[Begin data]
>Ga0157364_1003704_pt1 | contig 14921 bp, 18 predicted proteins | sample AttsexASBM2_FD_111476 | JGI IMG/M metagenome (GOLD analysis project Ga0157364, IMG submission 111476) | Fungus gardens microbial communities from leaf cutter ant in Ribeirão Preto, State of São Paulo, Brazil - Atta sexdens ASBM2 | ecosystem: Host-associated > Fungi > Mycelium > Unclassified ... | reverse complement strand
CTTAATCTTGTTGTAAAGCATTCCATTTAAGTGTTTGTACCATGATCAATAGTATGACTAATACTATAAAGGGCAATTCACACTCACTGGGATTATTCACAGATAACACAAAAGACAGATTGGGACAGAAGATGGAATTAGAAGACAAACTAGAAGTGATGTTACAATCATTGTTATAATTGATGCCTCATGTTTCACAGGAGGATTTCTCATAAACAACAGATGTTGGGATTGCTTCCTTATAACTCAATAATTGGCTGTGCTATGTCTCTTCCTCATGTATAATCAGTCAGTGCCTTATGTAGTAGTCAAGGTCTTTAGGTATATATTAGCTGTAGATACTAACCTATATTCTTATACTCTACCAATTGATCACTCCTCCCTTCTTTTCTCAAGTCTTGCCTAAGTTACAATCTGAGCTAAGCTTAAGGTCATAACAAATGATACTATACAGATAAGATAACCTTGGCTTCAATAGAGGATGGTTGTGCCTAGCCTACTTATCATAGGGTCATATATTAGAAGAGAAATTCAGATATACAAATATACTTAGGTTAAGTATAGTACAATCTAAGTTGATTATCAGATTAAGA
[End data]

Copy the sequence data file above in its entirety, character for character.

>Ga0157364_1003704_pt1 | contig 14921 bp, 18 predicted proteins | sample AttsexASBM2_FD_111476 | JGI IMG/M metagenome (GOLD analysis project Ga0157364, IMG submission 111476) | Fungus gardens microbial communities from leaf cutter ant in Ribeirão Preto, State of São Paulo, Brazil - Atta sexdens ASBM2 | ecosystem: Host-associated > Fungi > Mycelium > Unclassified ... | reverse complement strand
CTTAATCTTGTTGTAAAGCATTCCATTTAAGTGTTTGTACCATGATCAATAGTATGACTAATACTATAAAGGGCAATTCACACTCACTGGGATTATTCACAGATAACACAAAAGACAGATTGGGACAGAAGATGGAATTAGAAGACAAACTAGAAGTGATGTTACAATCATTGTTATAATTGATGCCTCATGTTTCACAGGAGGATTTCTCATAAACAACAGATGTTGGGATTGCTTCCTTATAACTCAATAATTGGCTGTGCTATGTCTCTTCCTCATGTATAATCAGTCAGTGCCTTATGTAGTAGTCAAGGTCTTTAGGTATATATTAGCTGTAGATACTAACCTATATTCTTATACTCTACCAATTGATCACTCCTCCCTTCTTTTCTCAAGTCTTGCCTAAGTTACAATCTGAGCTAAGCTTAAGGTCATAACAAATGATACTATACAGATAAGATAACCTTGGCTTCAATAGAGGATGGTTGTGCCTAGCCTACTTATCATAGGGTCATATATTAGAAGAGAAATTCAGATATACAAATATACTTAGGTTAAGTATAGTACAATCTAAGTTGATTATCAGATTAAGA